Proposal for Decriminalization of Medicinal Marijuana Could Lead to Economic Boom for State of Kentucky



By: Samuel Jones, Staff Member

Just as the smoke cleared from the illuminating display of fireworks, another firestorm erupted in Frankfort, KY, this time involving a much different type of smoke.  Senator Perry Clark (D-Louisville) unveiled legislation to legalize the use of medicinal marijuana, and permit possession of small amounts of it without risk of criminal infraction.  Senator Clark wanted to get an early start promoting the legislation to make marijuana available by prescription to cancer patients and others who would benefit from the "miracle plant."[1]

The proposal explicitly states that it relates only to medicinal usage of marijuana, and allows for the creation of various statutes under KRS 218A, the Controlled Substance section of the KY Revised Statutes, to reduce the illegality of marijuana possession to a Schedule II drug, the same level as opiates, salts, and coca leaves.[2]  Though Clark himself  and many others see the passage of this bill as a long shot, Kentucky would become the 19th state (including D.C.) to legalize the use of marijuana, and thereby open the floodgates to a whole new industry that is turning significant profits.[iii]  While there are political, moral, and personal elements to this issue, the economic and agricultural aspects should not go unnoticed.  Given Kentucky’s temperate climate, high precipitation, and large amounts of arable land, this state is prime real estate for marijuana growth.  This makes it relatively easy for individuals to grow private stashes and doubly hard for law enforcement to control and eliminate its illegal production. In fact, in the 2010 KY Crime Report, over 34% of drug related arrests involved marijuana use or possession, and law enforcement has seen substantial increases in those amounts already.[iv]

The high amount of costs required to arrest offenders, charge and litigate cases, house convicted criminals, and provide rehabilitation costs no doubt takes a heavy toll on the state budget.  In 2011, Kentucky’s General Assembly voted to reduce the charge of marijuana possession from a class A misdemeanor to a class B misdemeanor, reducing the jail sentence from a maximum of 90 days down to 45 days.[v] This was likely done to provide some relief to the heavy costs required to equip state officials in the war of illegal drug use and trafficking.  It is obvious that battling illegal marijuana use is becoming expensive, so legislators are beginning to find new ways to reduce the costs of enforcing drug policy and possibly tap into the trending market.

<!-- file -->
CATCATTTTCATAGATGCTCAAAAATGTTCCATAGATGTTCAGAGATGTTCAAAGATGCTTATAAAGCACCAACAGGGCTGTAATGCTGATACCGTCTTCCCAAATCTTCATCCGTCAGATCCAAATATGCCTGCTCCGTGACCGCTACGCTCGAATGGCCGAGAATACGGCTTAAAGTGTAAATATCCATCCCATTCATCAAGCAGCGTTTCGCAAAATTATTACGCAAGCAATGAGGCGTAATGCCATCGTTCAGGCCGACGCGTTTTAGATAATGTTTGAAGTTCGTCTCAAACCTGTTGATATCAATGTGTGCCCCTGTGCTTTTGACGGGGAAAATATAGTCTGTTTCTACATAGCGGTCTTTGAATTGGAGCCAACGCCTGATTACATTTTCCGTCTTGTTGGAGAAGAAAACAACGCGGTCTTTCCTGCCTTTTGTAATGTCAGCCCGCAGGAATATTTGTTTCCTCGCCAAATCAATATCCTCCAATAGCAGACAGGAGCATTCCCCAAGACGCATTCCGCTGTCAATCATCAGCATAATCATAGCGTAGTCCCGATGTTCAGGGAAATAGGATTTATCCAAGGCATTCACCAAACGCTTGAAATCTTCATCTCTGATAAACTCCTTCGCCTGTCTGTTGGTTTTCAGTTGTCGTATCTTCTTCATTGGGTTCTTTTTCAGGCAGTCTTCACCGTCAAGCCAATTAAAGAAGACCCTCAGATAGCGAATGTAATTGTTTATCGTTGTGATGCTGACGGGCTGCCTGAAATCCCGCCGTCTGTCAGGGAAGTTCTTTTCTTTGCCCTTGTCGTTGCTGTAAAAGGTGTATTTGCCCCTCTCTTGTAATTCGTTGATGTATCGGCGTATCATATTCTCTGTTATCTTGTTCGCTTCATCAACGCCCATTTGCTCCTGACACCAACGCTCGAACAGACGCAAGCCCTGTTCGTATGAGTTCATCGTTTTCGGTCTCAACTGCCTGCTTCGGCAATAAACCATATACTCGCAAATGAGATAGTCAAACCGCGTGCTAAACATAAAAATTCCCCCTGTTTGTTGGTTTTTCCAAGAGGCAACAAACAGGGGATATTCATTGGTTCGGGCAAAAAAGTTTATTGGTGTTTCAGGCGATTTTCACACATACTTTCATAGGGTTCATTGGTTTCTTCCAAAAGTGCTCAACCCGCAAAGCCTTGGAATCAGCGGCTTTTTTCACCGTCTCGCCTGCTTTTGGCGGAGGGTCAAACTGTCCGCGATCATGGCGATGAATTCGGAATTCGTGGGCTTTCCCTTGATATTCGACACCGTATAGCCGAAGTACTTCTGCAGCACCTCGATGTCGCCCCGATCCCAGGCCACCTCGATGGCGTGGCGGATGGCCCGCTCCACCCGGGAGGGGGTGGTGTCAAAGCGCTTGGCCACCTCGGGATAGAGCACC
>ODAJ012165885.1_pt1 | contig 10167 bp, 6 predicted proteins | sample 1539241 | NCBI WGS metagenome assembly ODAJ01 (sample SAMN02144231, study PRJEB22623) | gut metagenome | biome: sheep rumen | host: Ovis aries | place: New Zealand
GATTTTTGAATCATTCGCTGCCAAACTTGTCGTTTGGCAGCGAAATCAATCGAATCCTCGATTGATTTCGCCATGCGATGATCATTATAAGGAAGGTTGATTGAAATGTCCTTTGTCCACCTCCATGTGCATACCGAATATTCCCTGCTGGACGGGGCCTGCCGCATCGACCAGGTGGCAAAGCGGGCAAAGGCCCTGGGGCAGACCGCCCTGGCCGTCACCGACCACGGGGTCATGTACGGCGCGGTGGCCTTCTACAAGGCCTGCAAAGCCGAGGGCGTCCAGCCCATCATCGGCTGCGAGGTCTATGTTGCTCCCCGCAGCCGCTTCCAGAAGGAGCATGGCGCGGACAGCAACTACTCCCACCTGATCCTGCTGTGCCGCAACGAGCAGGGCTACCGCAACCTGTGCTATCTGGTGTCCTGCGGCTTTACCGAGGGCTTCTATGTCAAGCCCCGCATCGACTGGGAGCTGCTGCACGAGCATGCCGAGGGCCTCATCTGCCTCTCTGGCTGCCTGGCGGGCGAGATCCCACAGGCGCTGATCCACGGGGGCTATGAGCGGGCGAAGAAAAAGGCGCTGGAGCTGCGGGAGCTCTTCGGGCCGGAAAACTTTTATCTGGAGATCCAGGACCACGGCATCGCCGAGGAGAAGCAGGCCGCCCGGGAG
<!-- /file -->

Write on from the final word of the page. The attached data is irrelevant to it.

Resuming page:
Aside from easing the burden levied on tax payers for law enforcement, harnessing the possible industry of marijuana growth could also provide financial relief to a struggling economy.  Other states that have legalized medicinal marijuana use have seen economic gains from marketing this drug that has demonstrated positive physical effects.   It is estimated that Californians alone spend roughly $1.4 billion on medicinal marijuana, a large portion of that reverting back to the state government in forms of permits, licenses, and sales taxes.[vi]  In Colorado, the state collected $5 million in sales tax from medical marijuana distributors last year, more than doubling the revenue from the 2010.[vii]   With state funded institutions facing funding cuts and the rising number of arrests associated with marijuana possession, the state legislature needs to thoroughly examine all avenues of possible fundraising, one of those methods being the rising marijuana industry.   

The decriminalization of medicinal marijuana will likely be a hot topic during the next session of the Kentucky General Assembly.  The political debate is sure to cause divisions among the state residents, but the agricultural statistics are promising, as evidenced by other states that have legalized this type of use and seen financial gains.  A thorough analysis of the potential agricultural and economic boom that could come to Kentucky after the legalization of marijuana should certainly be included in the legislative discussion.
      

[1] Roger Alford, Sen. Clark Moves to Legalize Medical Marijuana, Lexington Herald-Leader, July 5, 2012, http://www.kentucky.com/2012/07/05/2248986/clark-prepares-to-unveil marijuana.html#storylink=misearch.
[2] 2012 Bill Tracking KY S.B. 129; See KY. REV. STATE. ANN. §218A.070 (LexisNexis 2012).
[3] 17 Legal Medical Marijuana States and DC: Laws, Fees, and Possession Limits, ProCon.org (July 7, 2012, 10:30PM) http://medicalmarijuana.procon.org/view.resource.phpresourceID=000881#California.
[4] 2010 Commw. of Ky. Crime Rep. 102-104, http://www.kentuckystatepolice.org/pdf/cik_2010.pdf.
[5] Assembly Ends Marijuana Arrests, THE STATE JOURNAL (Mar. 6, 2011), http://www.state-
journal.com/citizen%20news/2011/03/06/assembly-ends-marijuana-arrests.
[6] Rober A. Mikos, A Critical Appraisal of the Department of Justice's New Approach to Medical Marijuana 22 Stan. L. & Pol'y Rev 633, 655 (2011). 
[7] Michael Cooper, Struggling Cities Turn to a Crop for Cash, N.Y. Times (Feb. 11, 2012)